A new technique measures structured light using the Kramers-Kronig relation, which enables single-shot diagnosis of orbital angular momentum states

Structured light waves with spiral phase fronts carry orbital angular momentum (OAM), attributed to the rotational motion of photons.

Recently, scientists have been using light waves with OAM, and these special ‘helical’ light beams have become very important in various advanced technologies like communication, imaging, and quantum information processing.

In these technologies, it’s crucial to know the exact structure of these special light beams. However, this has proven to be quite tricky.

Interferometry – superimposing a light field with a known reference field to extract information from the interference – can retrieve OAM spectrum information using a camera.

As the camera only records the intensity of the interference, the measurement technique encounters additional crosstalk known as ‘signal-signal beat interference’ (SSBI), which complicates the retrieval process.

It’s like hearing multiple overlapping sounds, making it difficult to distinguish the original notes.



Complex helical light pattern


In a recent breakthrough, researchers from Sun Yat-sen University and École Polytechnique Fédérale de Lausanne (EPFL) used a powerful mathematical tool called the Kramers-Kronig (KK) relation, which helps with understanding and solving the problem.

This tool enabled them to untangle the complex helical light pattern from the camera’s intensity-only measurements for single-shot retrieval in simple on-axis interferometry.

Exploring the duality between the time-frequency and azimuth-OAM domains, they apply the KK approach to investigate various OAM fields, including Talbot self-imaged petals and fractional OAM modes.

The new measurement technique has great potential for advancing technologies that rely on these special light patterns.

Corresponding author Jianqi Hu, now a postdoc at Laboratoire Kastler Brossel, Ėcole Normale Supérieure, France, said: “The proposed method can also be generalized for OAM beams with complex radial structures, making it a powerful technique for real-time measurement of structured light fields, simply by a snapshot with a camera.”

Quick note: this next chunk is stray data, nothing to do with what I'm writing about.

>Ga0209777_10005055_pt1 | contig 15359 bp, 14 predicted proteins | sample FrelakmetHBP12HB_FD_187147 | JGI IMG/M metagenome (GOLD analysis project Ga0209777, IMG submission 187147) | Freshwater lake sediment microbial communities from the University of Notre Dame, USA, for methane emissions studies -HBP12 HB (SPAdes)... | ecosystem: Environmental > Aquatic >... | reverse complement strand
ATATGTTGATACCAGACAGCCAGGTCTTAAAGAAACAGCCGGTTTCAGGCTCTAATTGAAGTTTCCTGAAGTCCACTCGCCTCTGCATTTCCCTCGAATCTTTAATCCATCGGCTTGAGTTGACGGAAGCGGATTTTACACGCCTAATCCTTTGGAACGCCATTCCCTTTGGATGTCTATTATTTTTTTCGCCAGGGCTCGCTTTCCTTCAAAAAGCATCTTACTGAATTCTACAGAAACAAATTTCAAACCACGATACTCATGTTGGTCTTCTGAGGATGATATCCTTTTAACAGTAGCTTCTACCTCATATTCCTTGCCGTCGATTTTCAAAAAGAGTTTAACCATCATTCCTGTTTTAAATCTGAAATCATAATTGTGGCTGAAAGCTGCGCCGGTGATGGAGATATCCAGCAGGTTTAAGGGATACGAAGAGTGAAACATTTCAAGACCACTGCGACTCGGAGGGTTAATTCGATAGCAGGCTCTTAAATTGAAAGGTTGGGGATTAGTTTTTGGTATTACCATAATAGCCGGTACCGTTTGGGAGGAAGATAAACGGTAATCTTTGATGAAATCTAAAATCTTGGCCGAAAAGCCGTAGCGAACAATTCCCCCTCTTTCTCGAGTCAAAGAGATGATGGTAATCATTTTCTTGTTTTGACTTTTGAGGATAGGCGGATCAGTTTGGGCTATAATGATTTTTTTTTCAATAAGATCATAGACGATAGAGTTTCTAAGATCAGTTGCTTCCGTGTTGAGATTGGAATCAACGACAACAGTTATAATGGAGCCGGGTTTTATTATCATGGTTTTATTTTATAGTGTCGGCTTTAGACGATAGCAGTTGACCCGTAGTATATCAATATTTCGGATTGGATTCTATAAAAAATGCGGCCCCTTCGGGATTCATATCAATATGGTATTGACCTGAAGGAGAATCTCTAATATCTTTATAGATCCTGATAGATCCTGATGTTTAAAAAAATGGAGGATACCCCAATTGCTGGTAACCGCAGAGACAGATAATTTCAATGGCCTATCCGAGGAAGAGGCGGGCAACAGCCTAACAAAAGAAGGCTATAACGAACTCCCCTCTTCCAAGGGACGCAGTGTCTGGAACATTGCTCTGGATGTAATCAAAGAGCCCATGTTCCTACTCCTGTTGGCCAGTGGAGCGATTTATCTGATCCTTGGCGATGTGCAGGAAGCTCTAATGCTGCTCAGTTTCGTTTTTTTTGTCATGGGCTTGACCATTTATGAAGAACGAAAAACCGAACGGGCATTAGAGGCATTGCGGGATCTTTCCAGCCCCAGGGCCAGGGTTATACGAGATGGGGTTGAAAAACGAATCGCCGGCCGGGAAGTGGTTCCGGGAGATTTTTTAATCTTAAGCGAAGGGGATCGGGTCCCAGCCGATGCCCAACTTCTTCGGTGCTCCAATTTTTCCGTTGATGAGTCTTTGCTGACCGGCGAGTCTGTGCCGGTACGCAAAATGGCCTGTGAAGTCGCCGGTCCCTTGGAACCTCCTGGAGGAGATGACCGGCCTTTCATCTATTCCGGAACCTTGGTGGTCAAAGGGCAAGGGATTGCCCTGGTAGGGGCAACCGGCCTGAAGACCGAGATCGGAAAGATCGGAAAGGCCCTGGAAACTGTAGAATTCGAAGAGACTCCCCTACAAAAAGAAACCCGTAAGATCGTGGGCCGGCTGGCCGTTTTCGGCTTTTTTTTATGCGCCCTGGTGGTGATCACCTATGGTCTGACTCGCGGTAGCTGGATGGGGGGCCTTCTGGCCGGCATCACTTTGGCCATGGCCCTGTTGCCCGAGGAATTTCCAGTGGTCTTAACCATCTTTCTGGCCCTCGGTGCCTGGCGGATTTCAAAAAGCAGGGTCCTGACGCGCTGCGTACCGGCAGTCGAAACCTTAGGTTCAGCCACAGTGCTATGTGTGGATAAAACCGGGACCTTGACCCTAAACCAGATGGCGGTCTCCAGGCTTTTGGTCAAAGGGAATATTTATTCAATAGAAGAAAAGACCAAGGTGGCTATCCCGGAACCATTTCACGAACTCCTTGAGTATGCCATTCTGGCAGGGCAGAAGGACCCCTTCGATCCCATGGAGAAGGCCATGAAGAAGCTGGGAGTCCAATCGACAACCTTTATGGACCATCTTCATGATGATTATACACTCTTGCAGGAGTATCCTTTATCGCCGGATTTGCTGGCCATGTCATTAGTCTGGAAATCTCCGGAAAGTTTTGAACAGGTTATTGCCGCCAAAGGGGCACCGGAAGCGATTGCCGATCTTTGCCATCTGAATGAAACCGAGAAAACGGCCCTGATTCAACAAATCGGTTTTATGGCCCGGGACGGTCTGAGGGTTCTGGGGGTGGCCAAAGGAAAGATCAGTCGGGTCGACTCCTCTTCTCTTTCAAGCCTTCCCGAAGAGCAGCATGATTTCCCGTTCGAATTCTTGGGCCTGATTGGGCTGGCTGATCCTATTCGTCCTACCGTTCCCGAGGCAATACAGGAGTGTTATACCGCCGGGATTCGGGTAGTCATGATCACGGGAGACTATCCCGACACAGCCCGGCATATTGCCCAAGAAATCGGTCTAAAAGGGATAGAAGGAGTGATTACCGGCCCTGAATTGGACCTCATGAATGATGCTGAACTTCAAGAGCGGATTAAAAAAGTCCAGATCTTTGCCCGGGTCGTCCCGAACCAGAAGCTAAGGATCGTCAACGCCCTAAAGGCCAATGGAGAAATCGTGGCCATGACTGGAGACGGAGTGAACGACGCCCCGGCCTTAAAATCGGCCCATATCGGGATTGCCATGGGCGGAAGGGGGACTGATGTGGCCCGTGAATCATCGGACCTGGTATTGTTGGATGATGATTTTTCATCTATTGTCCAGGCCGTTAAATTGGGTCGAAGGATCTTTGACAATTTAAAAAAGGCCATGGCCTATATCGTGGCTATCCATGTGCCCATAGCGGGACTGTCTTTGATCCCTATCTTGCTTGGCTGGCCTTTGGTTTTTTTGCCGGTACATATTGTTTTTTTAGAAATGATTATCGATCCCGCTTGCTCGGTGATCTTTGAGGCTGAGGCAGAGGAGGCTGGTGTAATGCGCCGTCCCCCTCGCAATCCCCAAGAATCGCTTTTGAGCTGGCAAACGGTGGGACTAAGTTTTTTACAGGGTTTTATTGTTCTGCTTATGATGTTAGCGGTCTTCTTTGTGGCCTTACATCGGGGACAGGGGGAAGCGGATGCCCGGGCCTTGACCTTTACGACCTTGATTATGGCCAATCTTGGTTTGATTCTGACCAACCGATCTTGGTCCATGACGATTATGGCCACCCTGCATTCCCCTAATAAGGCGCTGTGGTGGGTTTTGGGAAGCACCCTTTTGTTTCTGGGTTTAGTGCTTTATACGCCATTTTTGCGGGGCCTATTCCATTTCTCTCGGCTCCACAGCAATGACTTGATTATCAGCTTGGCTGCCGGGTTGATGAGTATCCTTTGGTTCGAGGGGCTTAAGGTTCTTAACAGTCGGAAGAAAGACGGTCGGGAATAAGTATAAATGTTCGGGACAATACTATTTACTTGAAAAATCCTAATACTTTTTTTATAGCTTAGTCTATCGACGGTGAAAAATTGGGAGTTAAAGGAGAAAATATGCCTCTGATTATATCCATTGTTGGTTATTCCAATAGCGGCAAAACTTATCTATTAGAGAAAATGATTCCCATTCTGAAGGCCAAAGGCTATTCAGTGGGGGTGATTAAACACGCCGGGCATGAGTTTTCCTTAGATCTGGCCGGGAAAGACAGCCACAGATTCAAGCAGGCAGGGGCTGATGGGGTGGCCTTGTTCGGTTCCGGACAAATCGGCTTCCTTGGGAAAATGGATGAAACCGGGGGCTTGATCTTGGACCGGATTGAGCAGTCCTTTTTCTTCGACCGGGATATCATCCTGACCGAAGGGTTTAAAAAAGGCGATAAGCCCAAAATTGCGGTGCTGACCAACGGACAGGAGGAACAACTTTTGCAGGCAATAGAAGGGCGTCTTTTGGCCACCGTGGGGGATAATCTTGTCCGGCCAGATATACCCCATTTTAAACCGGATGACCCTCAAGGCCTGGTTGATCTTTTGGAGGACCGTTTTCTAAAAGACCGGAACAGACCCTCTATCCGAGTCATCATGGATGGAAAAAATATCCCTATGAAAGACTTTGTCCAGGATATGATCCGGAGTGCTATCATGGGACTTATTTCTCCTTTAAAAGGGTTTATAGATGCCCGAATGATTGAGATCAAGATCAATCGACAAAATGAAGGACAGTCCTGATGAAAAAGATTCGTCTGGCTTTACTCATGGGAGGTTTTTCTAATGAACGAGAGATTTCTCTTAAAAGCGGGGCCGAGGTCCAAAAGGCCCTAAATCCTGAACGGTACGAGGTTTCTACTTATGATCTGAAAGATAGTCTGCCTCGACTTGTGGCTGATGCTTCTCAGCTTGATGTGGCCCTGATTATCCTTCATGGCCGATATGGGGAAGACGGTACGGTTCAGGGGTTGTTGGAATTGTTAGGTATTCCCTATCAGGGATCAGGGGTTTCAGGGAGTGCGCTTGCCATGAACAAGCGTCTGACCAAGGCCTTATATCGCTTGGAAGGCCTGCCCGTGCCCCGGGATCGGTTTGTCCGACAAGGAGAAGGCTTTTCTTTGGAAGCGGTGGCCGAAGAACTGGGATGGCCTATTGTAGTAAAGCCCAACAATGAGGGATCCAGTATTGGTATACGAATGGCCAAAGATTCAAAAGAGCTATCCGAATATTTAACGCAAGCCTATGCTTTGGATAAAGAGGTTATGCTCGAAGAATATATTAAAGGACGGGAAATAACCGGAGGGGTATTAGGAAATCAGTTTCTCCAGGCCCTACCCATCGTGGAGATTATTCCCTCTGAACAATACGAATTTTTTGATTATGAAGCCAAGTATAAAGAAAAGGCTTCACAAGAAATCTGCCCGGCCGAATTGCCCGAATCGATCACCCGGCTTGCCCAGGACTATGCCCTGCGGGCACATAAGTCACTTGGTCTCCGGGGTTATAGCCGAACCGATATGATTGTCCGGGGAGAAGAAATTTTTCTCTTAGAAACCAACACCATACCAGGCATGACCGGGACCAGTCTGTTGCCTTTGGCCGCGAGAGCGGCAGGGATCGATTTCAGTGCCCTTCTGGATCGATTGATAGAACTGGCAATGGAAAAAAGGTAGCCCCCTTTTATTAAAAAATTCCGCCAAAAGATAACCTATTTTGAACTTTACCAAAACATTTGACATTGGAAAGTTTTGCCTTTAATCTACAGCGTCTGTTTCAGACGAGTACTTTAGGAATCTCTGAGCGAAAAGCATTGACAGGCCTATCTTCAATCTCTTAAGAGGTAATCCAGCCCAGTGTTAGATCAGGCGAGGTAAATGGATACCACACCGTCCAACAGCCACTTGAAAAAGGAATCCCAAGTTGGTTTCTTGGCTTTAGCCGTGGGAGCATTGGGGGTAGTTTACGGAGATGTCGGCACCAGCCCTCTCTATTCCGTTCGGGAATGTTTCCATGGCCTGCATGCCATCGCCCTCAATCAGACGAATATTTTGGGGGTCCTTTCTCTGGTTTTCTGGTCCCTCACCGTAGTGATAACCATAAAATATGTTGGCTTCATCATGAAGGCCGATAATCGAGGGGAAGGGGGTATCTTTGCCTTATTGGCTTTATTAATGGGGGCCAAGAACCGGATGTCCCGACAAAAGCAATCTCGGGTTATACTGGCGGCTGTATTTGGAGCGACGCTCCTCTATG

Compared to conventional on-axis interferometry, the KK method demonstrated by the researchers not only accelerates the measurement but also makes it much simpler and cost-effective.

Thanks to this new technique, scientists have gained a powerful means to unlock the secrets of structured light waves with OAM.

This breakthrough has the potential to revolutionize various technologies, paving the way for exciting advancements in the field of structured light in the near future.

The study is reported in Advanced Photonics.

Image 1: On-axis Kramers-Kronig interferometry retrieves the spectrum of orbital angular momentum in a single-shot.

Image 2: Measurements of complex OAM spectra. Left: the measured intensity images of the signal and the interferogram; Right: the normalized amplitude and relative phase of the target and experimentally retrieved OAM spectrum. (a-d) Gaussian-shaped OAM spectra centered at 10-th order with versatile OAM mode spacings and relative phase relations. (a) In-phase OAM spectrum with a mode spacing of 1. (b) Linear-phase OAM spectrum with a phase slope of 2π/3 and a mode spacing of 1. (c) In-phase OAM spectrum with a mode spacing of 3. (d) OAM spectrum with periodic Talbot phase [0, 2π/3, 2π/3] and a mode spacing of 1. (e) Fractional OAM mode with a topological charge of 9.5. The retrieval accuracy is also indicated for each case.

Credit both images: Z Lin, J Hu, et al, doi 10.1117/1.AP.5.3.036006.

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